Other parts of the film seem invasive and unnecessary, making what should be private moments public, such as footage taken during a Yom Kippur Yizkor service in Butte where a woman in the congregation is passionately weeping over the recent loss of her mother. Not everyone will agree with the filmmakers’ choice to film at all during Yom Kippur, and may find it exploitive and voyeuristic to be privy to others’ heartfelt prayers on the holiest day of the year.

— Toby Tabachnick

‘Pink & Blue’

(92 minutes)

Sunday, April 23, 11 a.m.

The Manor Theatre

>> Free bagel brunch at 10:30 a.m. at The Manor sponsored by the Jewish Healthcare Foundation. Following the film will be a discussion with producer/director Alan Blassberg, Bryna Siegel Finer, Pittsburgh FORCE Peer Support Group co-leader, and Jamie Stern, clinical associate professor of medicine UPMC, moderated by Nancy Zionts, COO/Chief Program Officer, Jewish Healthcare Foundation.

Aptly and oddly titled, director Alan Blassberg’s documentary details several self-described “journeys” with breast cancer. The film follows individual characters and family units as they react to and reflect on points within their varying cancer narratives.

Unsurprisingly, the tales are both sorrowful and inspiring. Of particular resonance is the story of Kelly Rothe, a 20-year-old who received a double-mastectomy. As viewers discover, Rothe’s decision to undergo the procedure at such a young age came in light of considerable family history. Her mother and aunt died of breast cancer, and at age 18 she discovered her own probability of having the disease. Being BRCA 1 positive, Rothe had an 87 percent chance of getting breast cancer. However, because of the procedure, her risk was reduced by 90 percent, said doctors at Beaumont Hospital in Royal Oak, Mich.

Rothe’s experience, along with other females in the film, constitutes the title’s first word. As breast cancer’s representative color, pink is an extremely recognizable symbol, and watching a virtual child combat life’s heft adds another shade to the global hue. Where the film dips, however, is in its take on blue, a color associated with male breast cancer.

Blassberg dramatically calls attention to society’s vast ignorance regarding the disease as manifested in men. He rightly notes the disparity between pink and blue in terms of brand recognition and everyday understandings. He also makes clear that for those men with the “woman’s disease” the ordeal can be quite “emasculating,” as medical documents regularly probe the patient’s pregnancy status or date of last period. Stymieing this stigma is one of Blassberg’s genuine concerns; however, his film succumbs to similar overshadowing treatments of breast cancer. Introducing an abundance of “masculine” voices 55 minutes into the film, creates a story shift where one wonders whether Blassberg ultimately intended to educate about the BRCA gene or merely the color dynamic. Those objectives can mesh, but the latter may have been bolstered by placing earlier emphasis on the overwhelming absence of blue as opposed to producing a movie that seemingly diminishes it as well.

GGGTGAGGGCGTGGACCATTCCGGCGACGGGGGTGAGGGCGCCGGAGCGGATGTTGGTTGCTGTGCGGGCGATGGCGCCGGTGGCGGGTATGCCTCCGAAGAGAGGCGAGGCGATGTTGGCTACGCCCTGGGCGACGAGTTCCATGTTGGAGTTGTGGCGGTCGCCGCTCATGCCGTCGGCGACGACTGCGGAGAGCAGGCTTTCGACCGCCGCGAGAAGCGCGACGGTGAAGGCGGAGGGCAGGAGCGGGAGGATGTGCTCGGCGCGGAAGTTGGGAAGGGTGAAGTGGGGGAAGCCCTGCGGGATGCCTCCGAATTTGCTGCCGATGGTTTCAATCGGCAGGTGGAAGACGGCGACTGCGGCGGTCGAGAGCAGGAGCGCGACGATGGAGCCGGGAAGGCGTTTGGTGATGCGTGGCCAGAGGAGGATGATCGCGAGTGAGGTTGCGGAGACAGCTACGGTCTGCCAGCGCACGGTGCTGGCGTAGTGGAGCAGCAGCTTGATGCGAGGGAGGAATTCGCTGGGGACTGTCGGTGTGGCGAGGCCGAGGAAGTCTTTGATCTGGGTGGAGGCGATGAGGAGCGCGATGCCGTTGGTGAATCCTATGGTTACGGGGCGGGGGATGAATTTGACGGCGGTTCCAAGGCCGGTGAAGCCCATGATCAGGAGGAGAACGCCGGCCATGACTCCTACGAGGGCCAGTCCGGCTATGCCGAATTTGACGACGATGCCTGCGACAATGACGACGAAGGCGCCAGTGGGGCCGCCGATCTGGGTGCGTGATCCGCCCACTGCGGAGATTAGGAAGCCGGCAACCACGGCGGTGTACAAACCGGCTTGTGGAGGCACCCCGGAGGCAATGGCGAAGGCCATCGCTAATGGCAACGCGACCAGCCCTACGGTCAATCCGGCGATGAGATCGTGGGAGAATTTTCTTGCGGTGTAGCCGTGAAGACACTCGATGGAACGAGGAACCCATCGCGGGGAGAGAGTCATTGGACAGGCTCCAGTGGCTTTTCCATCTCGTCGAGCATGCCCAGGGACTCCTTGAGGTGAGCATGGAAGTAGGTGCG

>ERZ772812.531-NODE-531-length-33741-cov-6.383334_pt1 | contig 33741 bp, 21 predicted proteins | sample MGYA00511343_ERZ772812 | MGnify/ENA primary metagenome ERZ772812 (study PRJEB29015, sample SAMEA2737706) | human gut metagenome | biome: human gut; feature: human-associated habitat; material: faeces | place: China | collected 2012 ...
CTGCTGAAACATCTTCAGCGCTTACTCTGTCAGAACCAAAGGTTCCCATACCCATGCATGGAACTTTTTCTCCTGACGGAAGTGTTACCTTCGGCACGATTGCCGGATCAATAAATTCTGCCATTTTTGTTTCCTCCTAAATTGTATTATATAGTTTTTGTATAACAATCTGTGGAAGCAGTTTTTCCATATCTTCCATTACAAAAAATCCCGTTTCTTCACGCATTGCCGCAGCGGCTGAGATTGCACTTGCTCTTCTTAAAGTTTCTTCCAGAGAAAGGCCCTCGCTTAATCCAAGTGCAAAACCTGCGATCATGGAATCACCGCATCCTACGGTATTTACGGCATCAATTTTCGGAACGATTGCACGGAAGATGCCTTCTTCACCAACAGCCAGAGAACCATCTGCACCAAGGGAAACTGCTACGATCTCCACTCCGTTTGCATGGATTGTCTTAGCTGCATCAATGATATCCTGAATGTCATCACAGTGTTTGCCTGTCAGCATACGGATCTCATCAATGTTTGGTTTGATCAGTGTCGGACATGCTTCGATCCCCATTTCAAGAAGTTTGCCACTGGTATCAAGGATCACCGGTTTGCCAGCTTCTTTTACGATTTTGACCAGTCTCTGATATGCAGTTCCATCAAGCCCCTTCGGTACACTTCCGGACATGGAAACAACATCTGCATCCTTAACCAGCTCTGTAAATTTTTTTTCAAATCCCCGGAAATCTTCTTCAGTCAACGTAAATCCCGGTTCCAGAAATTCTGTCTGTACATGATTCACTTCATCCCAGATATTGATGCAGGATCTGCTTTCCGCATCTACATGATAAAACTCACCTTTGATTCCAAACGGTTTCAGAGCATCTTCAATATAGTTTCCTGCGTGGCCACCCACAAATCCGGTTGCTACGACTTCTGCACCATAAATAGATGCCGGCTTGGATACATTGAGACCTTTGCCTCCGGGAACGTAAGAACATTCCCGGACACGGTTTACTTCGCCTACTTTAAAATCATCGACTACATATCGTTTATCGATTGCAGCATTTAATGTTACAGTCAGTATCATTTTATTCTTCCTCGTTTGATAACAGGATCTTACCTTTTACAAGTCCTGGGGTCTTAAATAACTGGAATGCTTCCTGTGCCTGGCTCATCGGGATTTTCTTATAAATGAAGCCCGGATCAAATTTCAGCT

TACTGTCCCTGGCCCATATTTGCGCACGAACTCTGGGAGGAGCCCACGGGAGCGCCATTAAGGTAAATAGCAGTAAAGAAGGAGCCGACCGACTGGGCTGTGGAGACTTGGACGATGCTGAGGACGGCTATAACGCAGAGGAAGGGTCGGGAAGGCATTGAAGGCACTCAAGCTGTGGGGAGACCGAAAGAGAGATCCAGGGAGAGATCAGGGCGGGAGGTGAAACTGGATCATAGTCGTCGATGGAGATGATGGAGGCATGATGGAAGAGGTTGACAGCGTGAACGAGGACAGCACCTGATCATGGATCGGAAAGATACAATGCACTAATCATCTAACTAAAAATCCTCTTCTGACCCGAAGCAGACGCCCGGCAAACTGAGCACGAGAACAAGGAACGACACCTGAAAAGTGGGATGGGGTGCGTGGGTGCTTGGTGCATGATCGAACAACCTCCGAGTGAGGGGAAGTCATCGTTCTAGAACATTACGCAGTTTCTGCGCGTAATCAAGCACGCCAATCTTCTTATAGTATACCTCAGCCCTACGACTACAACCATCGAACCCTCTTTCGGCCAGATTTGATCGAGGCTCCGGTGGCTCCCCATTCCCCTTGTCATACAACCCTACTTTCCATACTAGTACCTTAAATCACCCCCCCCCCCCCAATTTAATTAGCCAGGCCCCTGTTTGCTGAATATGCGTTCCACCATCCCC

— Adam Reinherz

‘The Last Laugh’

(88 Minutes)

Wednesday, April 26, 7 p.m.

The Manor Theatre

When I returned from touring Poland and the concentration camps in 2005 the first person I visited was Simcha Brudno, a Lithuanian mathematician and Holocaust survivor. My professor and late friend was the impetus for my trip, a point that I directly made to him. After several moments of reiterating gratitude for inspiring such a life-altering journey, Brudno finally responded, “Don’t thank me, thank Hitler.”

That wit and harrowing jest rests at the heart of Ferne Pearlstein’s “The Last Laugh.” Though the connection of Jews and comedy can be a tired trope, Pearlstein reinvigorates the relationship by subjecting the Holocaust to an almost litmus test for laughter. With interviews from A-listers like Mel Brooks, Sarah Silverman, Jeffrey Ross and Gilbert Gottfried, Pearlstein probes the makings of the laugh-maker’s mind. “The Last Laugh” asks: “Was there a window of time that needed to pass before Holocaust jokes were acceptable? What jokes go too far?” and “Is there a distinction between mocking Nazis and the Holocaust?”

Offsetting this exploration is the candid dialogue of survivors. A telling scene includes two women seated on an indoor gondola riding along a makeshift river in a Las Vegas hotel as the costumed boat driver belts Italian songs. The farcical setting gives way to a brutally honest debate between the passengers whether the experience, or even life itself, can be enjoyed given their prior histories.

The present is dampened by haunting memories of selection and children’s screams, notes Elly Gold, an Auschwitz survivor.

“No, you cannot live in the shadow of those cries. You must remember it but you cannot live in those shadows,” counters Renee Firestone, the survivor seated beside her.

“I don’t live in the shadow, but the shadow is following me my whole life,” responds Gold.

Embedded within “The Last Laugh” are vignettes and selected acts from recognizable shows and movies. While the references draw laughs, they further Pearlstein’s purpose. Where viewers fall on the subject may be a matter of contention. Peeling the onion on Holocaust humor, however, will certainly yield a few tears.

— Adam Reinherz